The long history of ikebana can be traced back as early as the sixth century
with the introduction of Buddhism to Japan from China and Korea. Buddhist
floral offerings, called kuge, were placed on the altar of temples. The offering consisted of three
main stems gathered closely at the base and rose from the water as one.
The three stems were used to represent the harmonious relationship between
heaven, man, and earth.
For hundreds of years, priests continued to make floral offerings to Buddha,
but there were no set rules used to make the arrangements. Ikenobo Senkei,
a Buddhist priest, created the earliest form of ikebana, called tatehana, or “standing flowers.” The arrangements were meant to be displayed in
the tokonoma, a recessed area in a traditional Japanese home used to display art objects.
The tokonoma was a central feature of the new Shoin architectural style.
It was after ikebana began to be displayed in the homes of the aristocracy
that its purpose changed from that of a religious offering to that of a
decoration of the home.
The ikebana was displayed alongside valuable artworks and hanging scrolls. A harmony among the objects being displayed in the tokonoma was part of the beauty of the space. Therefore, the design of the ikebana became important. The objects displayed would change to reflect the season, which lead to the use of seasonal flowers in the arrangements on display. Because of this, ikebana began to be appreciated as an art form.
In the sixteenth century, the tatehana style became to be systematized as rikka, or “standing arrangement.” Each stem in the arrangement has a symbolic meaning drawn from both religion and landscape art. The whole arrangement became a kind of microcosm representing the entire universe. These tall, formal arrangements became very popular with the ruling Shogun. Noblemen, priests, and even samurai warriors became very adept at making grand arrangements.
During this time, another style was also gaining popularity. The drinking
of tea had been introduced from China, and Zen priests began to develop
the ritual and its aesthetic simplicity. The rikka arrangements were grand
and imposing arrangements and would not fit well into the simplistic tea
ceremony ritual. Chabana, or flowers for the tea ceremony, were a more informal style, often only
using a single seasonal flower or branch to capture the essence of the
Along with chabana, nageire became popular with both the merchant class and the general public. Nageire,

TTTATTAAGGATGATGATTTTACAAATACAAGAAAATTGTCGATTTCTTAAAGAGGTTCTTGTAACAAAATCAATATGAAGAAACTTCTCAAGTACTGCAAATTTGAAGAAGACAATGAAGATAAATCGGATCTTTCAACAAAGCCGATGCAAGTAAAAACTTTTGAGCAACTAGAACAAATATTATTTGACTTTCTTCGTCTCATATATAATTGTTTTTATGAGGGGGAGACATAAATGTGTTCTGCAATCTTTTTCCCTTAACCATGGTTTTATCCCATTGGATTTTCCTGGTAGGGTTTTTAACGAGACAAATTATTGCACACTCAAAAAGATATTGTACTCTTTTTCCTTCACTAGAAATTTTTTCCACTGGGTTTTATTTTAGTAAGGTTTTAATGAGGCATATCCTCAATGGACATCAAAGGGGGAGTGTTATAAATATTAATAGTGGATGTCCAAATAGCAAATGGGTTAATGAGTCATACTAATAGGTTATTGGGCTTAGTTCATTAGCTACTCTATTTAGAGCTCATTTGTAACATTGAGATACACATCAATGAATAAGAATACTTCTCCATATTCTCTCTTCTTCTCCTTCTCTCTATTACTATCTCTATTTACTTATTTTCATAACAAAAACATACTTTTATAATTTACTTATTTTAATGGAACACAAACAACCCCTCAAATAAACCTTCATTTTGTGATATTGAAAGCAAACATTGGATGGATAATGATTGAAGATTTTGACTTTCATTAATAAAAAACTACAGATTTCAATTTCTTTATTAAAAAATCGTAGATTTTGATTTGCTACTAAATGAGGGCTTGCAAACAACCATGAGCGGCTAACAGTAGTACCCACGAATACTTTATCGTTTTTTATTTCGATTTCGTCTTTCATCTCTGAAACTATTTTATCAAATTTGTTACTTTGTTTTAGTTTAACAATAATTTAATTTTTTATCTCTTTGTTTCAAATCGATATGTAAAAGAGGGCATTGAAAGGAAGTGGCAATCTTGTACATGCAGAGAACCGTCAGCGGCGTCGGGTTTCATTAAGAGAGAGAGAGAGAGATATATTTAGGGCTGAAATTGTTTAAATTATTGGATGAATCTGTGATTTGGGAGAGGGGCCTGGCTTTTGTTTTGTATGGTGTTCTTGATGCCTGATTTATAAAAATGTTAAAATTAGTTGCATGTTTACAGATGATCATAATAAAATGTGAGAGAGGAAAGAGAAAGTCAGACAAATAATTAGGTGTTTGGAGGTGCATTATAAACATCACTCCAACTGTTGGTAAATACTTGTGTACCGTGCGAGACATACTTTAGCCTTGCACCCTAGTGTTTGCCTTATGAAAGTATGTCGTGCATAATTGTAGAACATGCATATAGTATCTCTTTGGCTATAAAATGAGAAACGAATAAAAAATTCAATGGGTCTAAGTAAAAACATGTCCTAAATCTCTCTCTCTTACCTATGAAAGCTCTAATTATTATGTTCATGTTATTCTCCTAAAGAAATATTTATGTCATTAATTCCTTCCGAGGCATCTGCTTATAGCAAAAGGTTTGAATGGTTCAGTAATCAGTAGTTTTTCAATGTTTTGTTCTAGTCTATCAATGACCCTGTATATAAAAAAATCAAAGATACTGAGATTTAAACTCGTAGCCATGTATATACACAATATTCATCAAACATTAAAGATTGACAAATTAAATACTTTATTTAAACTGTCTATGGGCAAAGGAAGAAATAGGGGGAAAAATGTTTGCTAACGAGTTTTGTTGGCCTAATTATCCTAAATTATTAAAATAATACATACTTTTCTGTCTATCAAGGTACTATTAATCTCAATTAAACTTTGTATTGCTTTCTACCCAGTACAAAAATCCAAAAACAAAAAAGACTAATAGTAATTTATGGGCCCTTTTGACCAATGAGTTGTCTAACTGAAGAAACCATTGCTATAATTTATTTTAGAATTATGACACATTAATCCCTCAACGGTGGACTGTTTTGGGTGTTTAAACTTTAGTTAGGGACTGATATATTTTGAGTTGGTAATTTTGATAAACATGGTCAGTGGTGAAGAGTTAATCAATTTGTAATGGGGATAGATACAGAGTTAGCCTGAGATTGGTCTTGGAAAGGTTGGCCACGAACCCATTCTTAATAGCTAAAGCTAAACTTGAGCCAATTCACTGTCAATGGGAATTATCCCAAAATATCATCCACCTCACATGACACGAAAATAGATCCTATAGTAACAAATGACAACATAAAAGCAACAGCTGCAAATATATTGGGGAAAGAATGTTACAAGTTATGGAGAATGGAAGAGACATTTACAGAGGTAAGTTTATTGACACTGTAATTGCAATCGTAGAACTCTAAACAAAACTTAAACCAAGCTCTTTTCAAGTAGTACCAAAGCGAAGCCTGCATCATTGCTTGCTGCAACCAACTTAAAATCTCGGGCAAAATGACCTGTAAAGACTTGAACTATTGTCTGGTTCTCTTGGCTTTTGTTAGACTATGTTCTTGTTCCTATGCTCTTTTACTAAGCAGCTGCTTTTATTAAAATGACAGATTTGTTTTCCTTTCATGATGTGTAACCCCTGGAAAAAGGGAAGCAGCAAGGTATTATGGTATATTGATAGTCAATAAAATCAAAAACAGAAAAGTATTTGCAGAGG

literally “to throw in,” is a free-style form usually done in a tall vase.
There were no set rules for the arrangement, and it could be used to decorate
any space. An emphasis on the natural form of the flowers played an important
role in nageire.
Then, during the Edo period (1600-1867), a new form of nageire became popular with the rising merchant class. The wealthy merchants wanted a style of ikebana that was easier to learn than rikka. The new style, called shoka, was derived from the three principal stems of rikka. The three branches representing heaven, man, and earth formed an asymmetrical triangular shape. It used fewer materials than rikka, showing the influence of nageire, but kept some of the formality of the style. It was easy to do and spread quickly throughout all classes of society. And for the first time, women were also encouraged to practice ikebana.
The Edo period also saw the rise of different schools of ikebana. Individual masters would hold exhibitions to show off their skills and attract students. They set up systems to rank students and issue certificates for those qualified to teach. In addition to Ikenobo, usually considered the oldest school, Enshu, Misho, and Koryu schools gained many followers during the eighteenth and nineteenth centuries.
For over 250 years, Japan had cut itself off from contact with the outside
world. Because of this, many traditional arts reached a peak of extraordinary
refinement and maturity. But, it was followed by a time of stagnation.
Then, in 1867, when America sent trade ships to Japan for the first time,
the doors of the outside world were opened to Japan. New ideas and culture
flooded into the country. Many of these foreign ideas were considered civilized
and enlightened and were quickly absorbed into the Japanese culture. Western-style
clothes and interiors became fashionable and many new materials – species
of flowers and plants from the West that Japanese had never seen before
– inundated the country.
In 1895, Unshin Ohara founded the Ohara School. He created a new style
of ikebana to make use of the new materials coming into Japan. The new
style called moribana, literally “pilled up flowers,” used a new type of container and way of
arranging the flowers. The flowers were arranged in a low, wide tray-like
container called a suiban, and were arranged over a plane instead of the traditional way of all
the materials being arranged tightly at a single point. This new style
shocked the ikebana establishment, but was eventually accepted by the other
main schools and was taught alongside nageirei and rikka.
Currently, there are over 3,000 different schools of ikebana. Ikenobo, Sogetsu, and Ohara are the three most popular. Ikenobo is the oldest of the three and still retains the classical concepts of ikebana. Sogetsu is the most modern and emphasizes self-expression. Ohara relies on tradition, but also pays special attention to each season and flower to bring out its natural beauty, creating a modern interpretation of the classical forms.
A tradition over 600 years old, ikebana is still alive and well. The different forms and styles of ikebana strive to harmonize with the contemporary spaces where people live, work and play. Arrangements make use of natural materials, bringing the beauty of nature indoors. The tradition has evolved into a modern art from that can be enjoyed by everyone.